News Brief: Las Vegas Shooting, Puerto Rico Hurricane Relief

Oct 2, 2017
Originally published on October 2, 2017 12:44 pm
Copyright 2017 NPR. To see more, visit http://www.npr.org/.

DAVID GREENE, HOST:

All of our attention this morning is on Las Vegas, where there was a shooting at a country music concert last night. At least 20 people have reportedly been killed.

STEVE INSKEEP, HOST:

Now, video taken by concertgoers shows the developing scene. A band is onstage. The music is playing - thousands of people having a good time. And, suddenly, there's the steady rattle of what sounds like automatic weapons fire. Half a minute later, another burst, as people begin to flee. One person in the crowd was Mia Uribe (ph).

MIA URIBE: It kind of sounded like firecrackers. No one thought - there's cops everywhere. It'll probably just be handled. But then Jason Aldean - like, all the lights turned off. He was ducked away. Everyone rushed him off the stage. And then people started running. And then shots came out of nowhere.

INSKEEP: It all happened beneath the brightly lit facade of Mandalay Bay, a Las Vegas landmark. Uribe says she saw flashes of light from one of the hotel towers. And we've now been told by the sheriff, Joe Lombardo, that the gunman was inside that hotel.

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JOE LOMBARDO: Please bear with us. This is an ongoing investigation. But we are comfortable that the primary aggressor in this event has expired or passed away.

INSKEEP: And this is a good moment to note it's a developing story. Whatever we think is a fact may well change in the hours and days ahead. But as we're talking, anyway, about 20 people are known dead and many others injured.

GREENE: And let's see what more we know at this point. NPR's Leila Fadel is on the line from Las Vegas. Leila, anything more right now about who carried this attack out and fired the shots?

LEILA FADEL, BYLINE: Well, at this point, we don't know the name of the attacker. But he is a Las Vegas local resident. Sheriff Joe Lombardo says that more than 20 people are dead, more than a hundred injured - some of them off-duty police officers believed dead, one policeman critically injured, another also injured in the hospital. They found the shooter on the 32nd floor of the Mandalay Bay, took him down. They are looking for a companion to that shooter, a woman named Marilou Danley, an Asian female, they say. And they're looking for her. They want to ask her some questions.

GREENE: OK. But at this point, they say the person they think was the primary suspect here has been killed. They're looking for someone who might have been involved somehow, which we don't know at this point.

FADEL: Right. We don't know anything else. They did say the shooter seemed to act as a lone wolf, that it's an active investigation, that they don't suspect terrorism and that reports we were hearing of shootings at different hotels on the strip or explosives have all proven to be false. So they say they believe - the sheriff said that they believe they've contained that situation. But the investigation is ongoing. The shooter is a local resident, Las Vegas resident. But we don't know much more about the person that carried out the shooting today.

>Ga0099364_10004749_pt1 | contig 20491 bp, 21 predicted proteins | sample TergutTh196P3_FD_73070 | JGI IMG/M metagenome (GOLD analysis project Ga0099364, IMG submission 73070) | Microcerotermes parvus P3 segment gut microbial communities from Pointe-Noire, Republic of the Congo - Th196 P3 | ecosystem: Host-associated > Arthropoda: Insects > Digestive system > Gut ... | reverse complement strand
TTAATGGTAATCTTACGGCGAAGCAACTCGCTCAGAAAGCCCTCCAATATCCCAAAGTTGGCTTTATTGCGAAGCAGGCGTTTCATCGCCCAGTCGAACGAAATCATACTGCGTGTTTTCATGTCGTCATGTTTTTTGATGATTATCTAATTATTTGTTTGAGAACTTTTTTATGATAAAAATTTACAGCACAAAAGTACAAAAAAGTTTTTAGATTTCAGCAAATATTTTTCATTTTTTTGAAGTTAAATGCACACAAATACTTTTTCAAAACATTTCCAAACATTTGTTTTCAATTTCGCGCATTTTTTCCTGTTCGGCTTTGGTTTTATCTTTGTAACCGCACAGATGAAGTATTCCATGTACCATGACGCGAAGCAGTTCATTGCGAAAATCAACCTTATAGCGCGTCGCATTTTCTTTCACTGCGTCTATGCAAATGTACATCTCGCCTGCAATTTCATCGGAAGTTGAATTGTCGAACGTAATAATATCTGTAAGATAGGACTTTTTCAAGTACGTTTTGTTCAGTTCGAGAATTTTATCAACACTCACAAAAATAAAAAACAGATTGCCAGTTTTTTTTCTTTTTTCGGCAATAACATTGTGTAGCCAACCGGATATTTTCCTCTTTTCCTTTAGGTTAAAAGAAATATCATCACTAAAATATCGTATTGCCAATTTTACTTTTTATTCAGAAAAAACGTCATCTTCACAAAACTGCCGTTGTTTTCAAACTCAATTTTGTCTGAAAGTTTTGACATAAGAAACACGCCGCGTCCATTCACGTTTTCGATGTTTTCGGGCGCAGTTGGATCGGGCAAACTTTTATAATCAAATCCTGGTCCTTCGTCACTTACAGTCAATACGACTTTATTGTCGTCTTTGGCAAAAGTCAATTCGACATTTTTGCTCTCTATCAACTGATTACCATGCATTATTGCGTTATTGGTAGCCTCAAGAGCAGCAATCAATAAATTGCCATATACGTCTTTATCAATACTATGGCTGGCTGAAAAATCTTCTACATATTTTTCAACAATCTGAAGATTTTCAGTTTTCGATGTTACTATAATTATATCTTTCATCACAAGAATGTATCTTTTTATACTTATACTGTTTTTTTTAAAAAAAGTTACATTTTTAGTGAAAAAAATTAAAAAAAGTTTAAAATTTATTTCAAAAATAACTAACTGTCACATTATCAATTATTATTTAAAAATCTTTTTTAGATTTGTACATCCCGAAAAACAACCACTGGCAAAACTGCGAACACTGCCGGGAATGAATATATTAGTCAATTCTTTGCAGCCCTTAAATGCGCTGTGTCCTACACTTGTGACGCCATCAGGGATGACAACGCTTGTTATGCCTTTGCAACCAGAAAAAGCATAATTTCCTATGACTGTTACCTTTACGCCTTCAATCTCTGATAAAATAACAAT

GREENE: These videos - I mean, they just look like scenes of absolute fear and chaos as people were hearing this - I mean, these just rounds of gunfire - and running anywhere they could.

FADEL: Yes. I mean, it was absolutely terrifying for people. This is an outdoor concert. People were enjoying themselves. This is the strip where people are out drinking. And even lots of people didn't even realize what was going on that weren't in the direct vicinity. So it was a terrifying scene tonight for a lot of people trying to enjoy themselves in Las Vegas.

INSKEEP: And adds to a astonishing, remarkable, horrifying string of mass shootings in different locations across the United States in recent years.

GREENE: Yeah, it sure does. NPR's Leila Fadel will be bringing us much more from Las Vegas. Leila, thanks.

FADEL: Thank you.

GREENE: OK we're going to turn now to Puerto Rico. I mean, the devastation there - it just continues days and days after this hurricane.

INSKEEP: Yeah, we've been hearing about this for days. It's been a dozen days since Hurricane Maria made landfall. I just want to give you one little detail that gives a sense of the desperation that some people feel. And it's a sign - a handmade sign - that people have hung over the freeway outside a neighborhood called Playita in San Juan, Puerto Rico. And it simply says, necesita agua y comida. We need water and food - SOS - one of many cries for help that people are still expressing. And a resident of that neighborhood says, we feel like we're running out of time.

GREENE: Oh, it's just amazing. And NPR's John Burnett is there. He's actually been spending time with FEMA as they have been attempting to get water, food, supplies to people in need. Hi there, John.

JOHN BURNETT, BYLINE: Hey, David.

GREENE: So how are people holding up on the island?

BURNETT: Well, as Steve said, on the 12th day after Maria hit, without power, without cell service, without enough fuel, without regular store hours, people are getting really tired of this urban camping. But they're also amazingly patient. I mean, it's warm here in the afternoons. And so everybody's hanging out on the balcony on the front stoop. Kids don't have internet or cell phones. And you see them out riding their bikes in the streets and playing with each other. So, you know, people are trying to make it through this historically difficult time.

GREENE: You say urban camping. I mean, that paints such an image. It really feels like it might capture what you're seeing.

BURNETT: Right. It's just - you're living without everything. And this is a very modern island. And they have all the comforts that that we do. And so, as U.S. citizens - and so it's really tough.